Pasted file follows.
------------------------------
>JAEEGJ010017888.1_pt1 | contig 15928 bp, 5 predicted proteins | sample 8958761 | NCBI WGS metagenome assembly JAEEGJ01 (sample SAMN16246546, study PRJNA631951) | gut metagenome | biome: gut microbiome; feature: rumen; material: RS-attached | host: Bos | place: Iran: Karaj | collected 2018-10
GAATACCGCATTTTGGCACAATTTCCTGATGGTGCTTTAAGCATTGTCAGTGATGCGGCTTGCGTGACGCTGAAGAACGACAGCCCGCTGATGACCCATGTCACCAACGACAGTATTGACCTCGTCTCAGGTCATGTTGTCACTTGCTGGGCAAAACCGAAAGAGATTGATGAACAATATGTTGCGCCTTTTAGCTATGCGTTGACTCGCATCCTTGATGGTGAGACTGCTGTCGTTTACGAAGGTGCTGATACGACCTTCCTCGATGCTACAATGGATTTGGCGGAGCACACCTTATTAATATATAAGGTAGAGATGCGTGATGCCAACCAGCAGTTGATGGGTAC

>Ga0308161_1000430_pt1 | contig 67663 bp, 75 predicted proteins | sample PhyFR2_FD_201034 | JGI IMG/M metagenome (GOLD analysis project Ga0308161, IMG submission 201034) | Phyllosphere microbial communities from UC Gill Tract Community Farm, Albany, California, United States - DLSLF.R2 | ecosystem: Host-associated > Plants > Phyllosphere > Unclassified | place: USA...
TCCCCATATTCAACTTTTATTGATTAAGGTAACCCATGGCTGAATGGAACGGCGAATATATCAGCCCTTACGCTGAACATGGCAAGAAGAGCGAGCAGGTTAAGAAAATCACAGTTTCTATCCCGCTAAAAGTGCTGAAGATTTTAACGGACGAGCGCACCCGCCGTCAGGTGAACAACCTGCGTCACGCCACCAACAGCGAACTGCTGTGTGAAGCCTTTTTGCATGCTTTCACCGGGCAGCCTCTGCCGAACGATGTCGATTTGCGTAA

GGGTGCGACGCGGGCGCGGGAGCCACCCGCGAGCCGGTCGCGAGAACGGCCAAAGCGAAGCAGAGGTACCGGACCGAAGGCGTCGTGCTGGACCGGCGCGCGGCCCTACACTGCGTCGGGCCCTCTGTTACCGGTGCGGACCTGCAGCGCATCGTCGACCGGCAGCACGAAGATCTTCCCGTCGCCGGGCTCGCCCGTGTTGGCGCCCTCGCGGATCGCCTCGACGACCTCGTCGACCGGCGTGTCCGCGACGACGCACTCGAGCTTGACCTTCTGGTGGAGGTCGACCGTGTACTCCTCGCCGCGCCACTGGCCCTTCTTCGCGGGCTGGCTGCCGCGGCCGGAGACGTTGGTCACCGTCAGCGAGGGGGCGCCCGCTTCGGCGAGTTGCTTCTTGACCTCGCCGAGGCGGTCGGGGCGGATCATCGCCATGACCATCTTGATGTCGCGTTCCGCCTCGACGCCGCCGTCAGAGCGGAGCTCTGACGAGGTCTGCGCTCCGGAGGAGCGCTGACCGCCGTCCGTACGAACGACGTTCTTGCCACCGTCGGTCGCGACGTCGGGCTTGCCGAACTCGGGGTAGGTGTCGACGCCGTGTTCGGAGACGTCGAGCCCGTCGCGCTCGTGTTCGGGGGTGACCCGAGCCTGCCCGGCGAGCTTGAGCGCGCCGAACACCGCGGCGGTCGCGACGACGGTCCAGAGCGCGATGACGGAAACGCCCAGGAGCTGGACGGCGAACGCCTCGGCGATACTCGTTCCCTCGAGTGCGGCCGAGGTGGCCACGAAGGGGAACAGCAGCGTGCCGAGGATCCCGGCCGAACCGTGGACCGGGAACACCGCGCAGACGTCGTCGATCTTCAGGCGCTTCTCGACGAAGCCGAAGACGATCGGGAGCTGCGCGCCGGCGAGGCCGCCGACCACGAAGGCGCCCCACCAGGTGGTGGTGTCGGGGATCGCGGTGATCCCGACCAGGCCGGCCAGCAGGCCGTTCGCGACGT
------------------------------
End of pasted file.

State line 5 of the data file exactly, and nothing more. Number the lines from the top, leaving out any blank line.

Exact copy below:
GGGTGCGACGCGGGCGCGGGAGCCACCCGCGAGCCGGTCGCGAGAACGGCCAAAGCGAAGCAGAGGTACCGGACCGAAGGCGTCGTGCTGGACCGGCGCGCGGCCCTACACTGCGTCGGGCCCTCTGTTACCGGTGCGGACCTGCAGCGCATCGTCGACCGGCAGCACGAAGATCTTCCCGTCGCCGGGCTCGCCCGTGTTGGCGCCCTCGCGGATCGCCTCGACGACCTCGTCGACCGGCGTGTCCGCGACGACGCACTCGAGCTTGACCTTCTGGTGGAGGTCGACCGTGTACTCCTCGCCGCGCCACTGGCCCTTCTTCGCGGGCTGGCTGCCGCGGCCGGAGACGTTGGTCACCGTCAGCGAGGGGGCGCCCGCTTCGGCGAGTTGCTTCTTGACCTCGCCGAGGCGGTCGGGGCGGATCATCGCCATGACCATCTTGATGTCGCGTTCCGCCTCGACGCCGCCGTCAGAGCGGAGCTCTGACGAGGTCTGCGCTCCGGAGGAGCGCTGACCGCCGTCCGTACGAACGACGTTCTTGCCACCGTCGGTCGCGACGTCGGGCTTGCCGAACTCGGGGTAGGTGTCGACGCCGTGTTCGGAGACGTCGAGCCCGTCGCGCTCGTGTTCGGGGGTGACCCGAGCCTGCCCGGCGAGCTTGAGCGCGCCGAACACCGCGGCGGTCGCGACGACGGTCCAGAGCGCGATGACGGAAACGCCCAGGAGCTGGACGGCGAACGCCTCGGCGATACTCGTTCCCTCGAGTGCGGCCGAGGTGGCCACGAAGGGGAACAGCAGCGTGCCGAGGATCCCGGCCGAACCGTGGACCGGGAACACCGCGCAGACGTCGTCGATCTTCAGGCGCTTCTCGACGAAGCCGAAGACGATCGGGAGCTGCGCGCCGGCGAGGCCGCCGACCACGAAGGCGCCCCACCAGGTGGTGGTGTCGGGGATCGCGGTGATCCCGACCAGGCCGGCCAGCAGGCCGTTCGCGACGT